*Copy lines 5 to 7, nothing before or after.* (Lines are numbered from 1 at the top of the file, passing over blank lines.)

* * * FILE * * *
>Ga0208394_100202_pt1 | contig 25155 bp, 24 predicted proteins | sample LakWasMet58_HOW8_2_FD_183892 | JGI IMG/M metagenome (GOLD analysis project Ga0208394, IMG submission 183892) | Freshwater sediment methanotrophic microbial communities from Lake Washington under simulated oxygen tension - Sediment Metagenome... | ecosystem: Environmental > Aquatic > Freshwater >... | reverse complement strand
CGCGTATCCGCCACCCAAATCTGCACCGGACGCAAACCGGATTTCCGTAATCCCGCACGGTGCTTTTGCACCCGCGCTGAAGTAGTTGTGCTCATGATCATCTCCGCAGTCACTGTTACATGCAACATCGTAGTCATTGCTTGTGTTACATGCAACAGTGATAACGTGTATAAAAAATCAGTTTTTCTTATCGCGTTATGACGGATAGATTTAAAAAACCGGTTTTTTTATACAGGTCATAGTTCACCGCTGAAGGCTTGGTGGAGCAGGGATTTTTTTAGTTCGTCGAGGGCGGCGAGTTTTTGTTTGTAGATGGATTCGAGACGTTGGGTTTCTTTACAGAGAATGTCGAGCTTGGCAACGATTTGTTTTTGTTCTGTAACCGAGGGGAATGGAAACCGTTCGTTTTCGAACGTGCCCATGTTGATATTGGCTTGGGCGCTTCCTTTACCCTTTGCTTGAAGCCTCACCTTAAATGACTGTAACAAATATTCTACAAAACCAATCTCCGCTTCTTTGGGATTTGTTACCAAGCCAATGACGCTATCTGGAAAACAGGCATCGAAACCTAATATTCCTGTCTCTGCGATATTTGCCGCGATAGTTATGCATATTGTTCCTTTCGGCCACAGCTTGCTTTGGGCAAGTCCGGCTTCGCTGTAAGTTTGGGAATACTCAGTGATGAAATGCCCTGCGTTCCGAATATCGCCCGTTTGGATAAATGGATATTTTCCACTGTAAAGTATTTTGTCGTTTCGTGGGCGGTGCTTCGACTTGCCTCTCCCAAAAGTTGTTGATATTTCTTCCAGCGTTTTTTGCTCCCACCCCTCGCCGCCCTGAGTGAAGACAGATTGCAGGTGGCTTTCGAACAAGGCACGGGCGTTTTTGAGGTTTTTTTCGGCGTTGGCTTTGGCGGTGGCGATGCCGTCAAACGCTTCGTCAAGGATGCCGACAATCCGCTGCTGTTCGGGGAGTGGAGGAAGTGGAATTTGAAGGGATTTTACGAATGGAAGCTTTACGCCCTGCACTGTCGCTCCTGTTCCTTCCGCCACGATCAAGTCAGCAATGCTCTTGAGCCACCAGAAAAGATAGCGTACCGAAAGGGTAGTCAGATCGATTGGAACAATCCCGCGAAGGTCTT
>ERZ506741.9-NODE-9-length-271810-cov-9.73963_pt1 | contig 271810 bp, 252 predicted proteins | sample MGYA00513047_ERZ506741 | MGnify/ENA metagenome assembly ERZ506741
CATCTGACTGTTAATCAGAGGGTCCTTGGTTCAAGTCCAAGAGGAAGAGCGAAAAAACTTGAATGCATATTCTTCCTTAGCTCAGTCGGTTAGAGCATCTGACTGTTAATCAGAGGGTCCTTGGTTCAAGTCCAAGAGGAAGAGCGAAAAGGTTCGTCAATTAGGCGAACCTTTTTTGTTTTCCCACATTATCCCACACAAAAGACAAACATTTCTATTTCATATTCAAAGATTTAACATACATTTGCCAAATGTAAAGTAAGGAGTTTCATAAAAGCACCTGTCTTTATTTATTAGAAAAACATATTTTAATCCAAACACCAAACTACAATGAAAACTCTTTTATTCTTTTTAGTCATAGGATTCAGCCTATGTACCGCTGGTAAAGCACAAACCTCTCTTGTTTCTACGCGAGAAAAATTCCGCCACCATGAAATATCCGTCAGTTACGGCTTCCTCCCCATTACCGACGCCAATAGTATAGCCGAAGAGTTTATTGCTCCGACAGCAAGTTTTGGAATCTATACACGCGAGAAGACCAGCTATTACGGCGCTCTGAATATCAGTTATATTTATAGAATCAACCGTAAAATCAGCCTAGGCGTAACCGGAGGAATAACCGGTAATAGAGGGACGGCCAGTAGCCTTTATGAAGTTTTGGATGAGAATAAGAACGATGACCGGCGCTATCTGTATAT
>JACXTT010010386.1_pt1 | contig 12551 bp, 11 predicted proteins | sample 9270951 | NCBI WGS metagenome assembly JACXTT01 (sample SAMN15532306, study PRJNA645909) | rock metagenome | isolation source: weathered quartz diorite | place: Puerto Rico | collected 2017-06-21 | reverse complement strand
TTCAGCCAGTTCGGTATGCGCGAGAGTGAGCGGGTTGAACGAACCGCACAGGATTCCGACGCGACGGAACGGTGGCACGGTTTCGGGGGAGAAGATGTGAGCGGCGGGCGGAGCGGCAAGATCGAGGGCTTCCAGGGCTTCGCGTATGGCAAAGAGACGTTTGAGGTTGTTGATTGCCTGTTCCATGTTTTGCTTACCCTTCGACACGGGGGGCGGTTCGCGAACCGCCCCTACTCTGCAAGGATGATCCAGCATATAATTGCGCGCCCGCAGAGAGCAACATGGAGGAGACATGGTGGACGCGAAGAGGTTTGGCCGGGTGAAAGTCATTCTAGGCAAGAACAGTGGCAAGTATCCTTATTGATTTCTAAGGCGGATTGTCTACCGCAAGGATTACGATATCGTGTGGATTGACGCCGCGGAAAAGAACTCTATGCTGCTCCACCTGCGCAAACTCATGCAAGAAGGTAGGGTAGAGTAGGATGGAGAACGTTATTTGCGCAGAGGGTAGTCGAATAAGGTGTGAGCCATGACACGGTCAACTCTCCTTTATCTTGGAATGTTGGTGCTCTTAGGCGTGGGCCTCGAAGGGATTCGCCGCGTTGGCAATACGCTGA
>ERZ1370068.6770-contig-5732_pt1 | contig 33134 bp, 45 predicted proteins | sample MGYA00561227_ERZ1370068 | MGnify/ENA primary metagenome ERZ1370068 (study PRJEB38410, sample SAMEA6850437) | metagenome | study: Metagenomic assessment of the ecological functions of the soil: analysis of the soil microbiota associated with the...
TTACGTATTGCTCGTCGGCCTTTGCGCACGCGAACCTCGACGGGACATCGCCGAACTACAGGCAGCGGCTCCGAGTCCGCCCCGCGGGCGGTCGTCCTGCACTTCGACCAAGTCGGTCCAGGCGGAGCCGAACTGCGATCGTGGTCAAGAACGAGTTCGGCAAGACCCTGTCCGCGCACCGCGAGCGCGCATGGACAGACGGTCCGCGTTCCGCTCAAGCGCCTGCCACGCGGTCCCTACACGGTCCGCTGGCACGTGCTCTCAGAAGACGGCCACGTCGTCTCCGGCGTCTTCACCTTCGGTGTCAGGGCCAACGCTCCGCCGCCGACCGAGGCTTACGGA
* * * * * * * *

>JACXTT010010386.1_pt1 | contig 12551 bp, 11 predicted proteins | sample 9270951 | NCBI WGS metagenome assembly JACXTT01 (sample SAMN15532306, study PRJNA645909) | rock metagenome | isolation source: weathered quartz diorite | place: Puerto Rico | collected 2017-06-21 | reverse complement strand
TTCAGCCAGTTCGGTATGCGCGAGAGTGAGCGGGTTGAACGAACCGCACAGGATTCCGACGCGACGGAACGGTGGCACGGTTTCGGGGGAGAAGATGTGAGCGGCGGGCGGAGCGGCAAGATCGAGGGCTTCCAGGGCTTCGCGTATGGCAAAGAGACGTTTGAGGTTGTTGATTGCCTGTTCCATGTTTTGCTTACCCTTCGACACGGGGGGCGGTTCGCGAACCGCCCCTACTCTGCAAGGATGATCCAGCATATAATTGCGCGCCCGCAGAGAGCAACATGGAGGAGACATGGTGGACGCGAAGAGGTTTGGCCGGGTGAAAGTCATTCTAGGCAAGAACAGTGGCAAGTATCCTTATTGATTTCTAAGGCGGATTGTCTACCGCAAGGATTACGATATCGTGTGGATTGACGCCGCGGAAAAGAACTCTATGCTGCTCCACCTGCGCAAACTCATGCAAGAAGGTAGGGTAGAGTAGGATGGAGAACGTTATTTGCGCAGAGGGTAGTCGAATAAGGTGTGAGCCATGACACGGTCAACTCTCCTTTATCTTGGAATGTTGGTGCTCTTAGGCGTGGGCCTCGAAGGGATTCGCCGCGTTGGCAATACGCTGA
>ERZ1370068.6770-contig-5732_pt1 | contig 33134 bp, 45 predicted proteins | sample MGYA00561227_ERZ1370068 | MGnify/ENA primary metagenome ERZ1370068 (study PRJEB38410, sample SAMEA6850437) | metagenome | study: Metagenomic assessment of the ecological functions of the soil: analysis of the soil microbiota associated with the...